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Urban Food Trending – Times They Are a Changing

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Touch the Soil News #360

  • From Soccer Fields to Urban Food Complex

An empty set of soccer fields in the city’s north side of Thunder Bay, Canada is about to be transformed into an urban agricultural site. Momentum for a vision to create an urban food learning space has come from several non-profits who, together, have donated $300,000. The program is targeting people between 18-30 who have experienced barriers to finding employment. Along with learning how to raise fruits and vegetables, learning about bee keeping and raising rabbits will be offered. The program consists of five-month paid internships that teach teamwork, taking initiative and building long-term employment opportunities.

  • Lower Taxes for Urban Farming

Los Angeles County Board of Supervisors have voted to offer tax relief to urban farmers. Property taxes on urban lots converted to agricultural use will see reduced property taxes – in some cases up to $15,000. Los Angeles County Supervisor Mark Ridley-Thomas – who championed the cause – said there are potentially 8,000 urban parcels eligible for conversion to agricultural use and the corresponding tax relief.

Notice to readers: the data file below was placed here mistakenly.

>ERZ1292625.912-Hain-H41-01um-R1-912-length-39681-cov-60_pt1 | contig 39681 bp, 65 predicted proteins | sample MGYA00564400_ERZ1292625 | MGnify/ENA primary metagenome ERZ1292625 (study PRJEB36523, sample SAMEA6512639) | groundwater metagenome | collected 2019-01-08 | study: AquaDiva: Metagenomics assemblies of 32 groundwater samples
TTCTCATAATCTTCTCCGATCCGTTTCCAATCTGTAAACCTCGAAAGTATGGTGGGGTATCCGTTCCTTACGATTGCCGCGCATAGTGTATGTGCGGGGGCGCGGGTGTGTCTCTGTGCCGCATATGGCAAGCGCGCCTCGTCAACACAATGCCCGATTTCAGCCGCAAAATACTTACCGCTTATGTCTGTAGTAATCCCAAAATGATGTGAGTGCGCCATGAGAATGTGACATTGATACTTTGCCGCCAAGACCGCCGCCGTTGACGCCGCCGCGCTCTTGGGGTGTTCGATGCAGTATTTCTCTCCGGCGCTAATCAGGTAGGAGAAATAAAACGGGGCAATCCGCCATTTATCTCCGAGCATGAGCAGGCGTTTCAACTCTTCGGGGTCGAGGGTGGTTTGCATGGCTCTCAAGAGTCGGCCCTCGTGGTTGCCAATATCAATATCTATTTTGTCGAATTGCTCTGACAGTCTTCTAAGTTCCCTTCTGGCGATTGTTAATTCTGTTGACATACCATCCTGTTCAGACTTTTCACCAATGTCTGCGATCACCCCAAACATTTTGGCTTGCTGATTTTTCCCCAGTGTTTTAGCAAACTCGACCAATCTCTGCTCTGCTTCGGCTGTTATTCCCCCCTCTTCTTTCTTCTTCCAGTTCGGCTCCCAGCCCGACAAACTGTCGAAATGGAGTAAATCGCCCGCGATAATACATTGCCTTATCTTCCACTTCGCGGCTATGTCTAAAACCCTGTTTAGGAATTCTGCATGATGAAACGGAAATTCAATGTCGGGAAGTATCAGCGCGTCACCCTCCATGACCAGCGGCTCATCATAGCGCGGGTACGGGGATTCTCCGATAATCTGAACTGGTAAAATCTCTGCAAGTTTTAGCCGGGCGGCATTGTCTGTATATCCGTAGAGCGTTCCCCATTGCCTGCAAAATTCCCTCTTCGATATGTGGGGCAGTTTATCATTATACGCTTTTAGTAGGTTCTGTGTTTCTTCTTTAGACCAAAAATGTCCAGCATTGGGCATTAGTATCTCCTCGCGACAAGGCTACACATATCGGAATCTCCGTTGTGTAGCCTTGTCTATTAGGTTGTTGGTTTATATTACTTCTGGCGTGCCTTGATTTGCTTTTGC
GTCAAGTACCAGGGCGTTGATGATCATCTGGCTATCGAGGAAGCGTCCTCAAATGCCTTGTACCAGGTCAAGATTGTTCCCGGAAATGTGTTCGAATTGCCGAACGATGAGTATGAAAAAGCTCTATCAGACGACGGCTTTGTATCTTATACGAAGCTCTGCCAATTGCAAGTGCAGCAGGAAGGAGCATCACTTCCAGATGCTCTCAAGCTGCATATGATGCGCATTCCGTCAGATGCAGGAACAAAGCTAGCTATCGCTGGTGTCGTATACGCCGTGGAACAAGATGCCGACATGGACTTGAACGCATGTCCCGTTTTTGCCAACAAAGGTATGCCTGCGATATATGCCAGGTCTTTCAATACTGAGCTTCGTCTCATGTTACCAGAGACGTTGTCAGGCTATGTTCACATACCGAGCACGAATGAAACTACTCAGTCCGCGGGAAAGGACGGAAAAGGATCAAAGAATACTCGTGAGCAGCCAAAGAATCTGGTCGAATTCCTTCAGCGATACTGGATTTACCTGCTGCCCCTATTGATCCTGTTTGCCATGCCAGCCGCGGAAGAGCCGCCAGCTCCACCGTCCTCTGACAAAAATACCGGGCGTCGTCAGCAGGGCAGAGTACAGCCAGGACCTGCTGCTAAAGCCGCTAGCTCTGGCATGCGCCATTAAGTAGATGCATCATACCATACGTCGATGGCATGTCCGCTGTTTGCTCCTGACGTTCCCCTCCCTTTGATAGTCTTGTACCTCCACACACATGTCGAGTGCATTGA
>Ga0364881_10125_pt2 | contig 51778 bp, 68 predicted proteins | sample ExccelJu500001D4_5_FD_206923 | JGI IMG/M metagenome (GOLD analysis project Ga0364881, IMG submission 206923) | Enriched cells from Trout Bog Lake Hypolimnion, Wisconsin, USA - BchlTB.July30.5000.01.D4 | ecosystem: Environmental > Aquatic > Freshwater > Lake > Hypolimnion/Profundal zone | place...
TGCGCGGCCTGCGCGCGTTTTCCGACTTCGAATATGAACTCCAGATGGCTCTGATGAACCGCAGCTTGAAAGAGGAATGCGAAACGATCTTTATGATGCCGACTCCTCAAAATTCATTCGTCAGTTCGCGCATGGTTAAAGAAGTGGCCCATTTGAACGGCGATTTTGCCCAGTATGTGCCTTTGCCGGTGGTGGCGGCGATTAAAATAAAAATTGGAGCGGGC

Raised garden beds – while they may limit growing space – are convenient and fun to use. The fun factor is real when it comes to considering raising some of your own food.

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  • Raised Beds for Urban Food

More and more, community gardens are becoming more developed. Case in point – Old City Gardens in Knoxville, Tennessee will open in the near future offering folks a chance to rent a 30 by 35 foot raised bed for growing vegetables or flowers. Cost of renting such a bed is only $100 per year.

 

  • Minnesota Considering Forking Out Millions for Urban Farming

Minnesota is considering two bills that would provide money for urban agriculture programs. One bill would provide competitive grants to develop a pilot urban agriculture program. This bill is being considered with $20 million in funding. The second bill will be to provide $3 million to establish an indoor urban farm with year-round operations.

 

 A Dozen Reasons to Grow Your Own

The Environmental Working Group just published its 2016 Shoppers Guide to the “Dirty Dozen – the 12 fresh foods with the most pesticide residues (guidhttps://www.ewg.org/foodnews/dirty_dozen_list.php) Here they are by number with number 1 being the most polluted: 1) Strawberries   2) Apples    3) Nectarines    4) Peaches    5) Celery    6) Grapes    7) Cherries    8) Spinach    9) Tomatoes    10) Sweet Bell Peppers    11) Cherry Tomatoes    12) Cucumbers.

 

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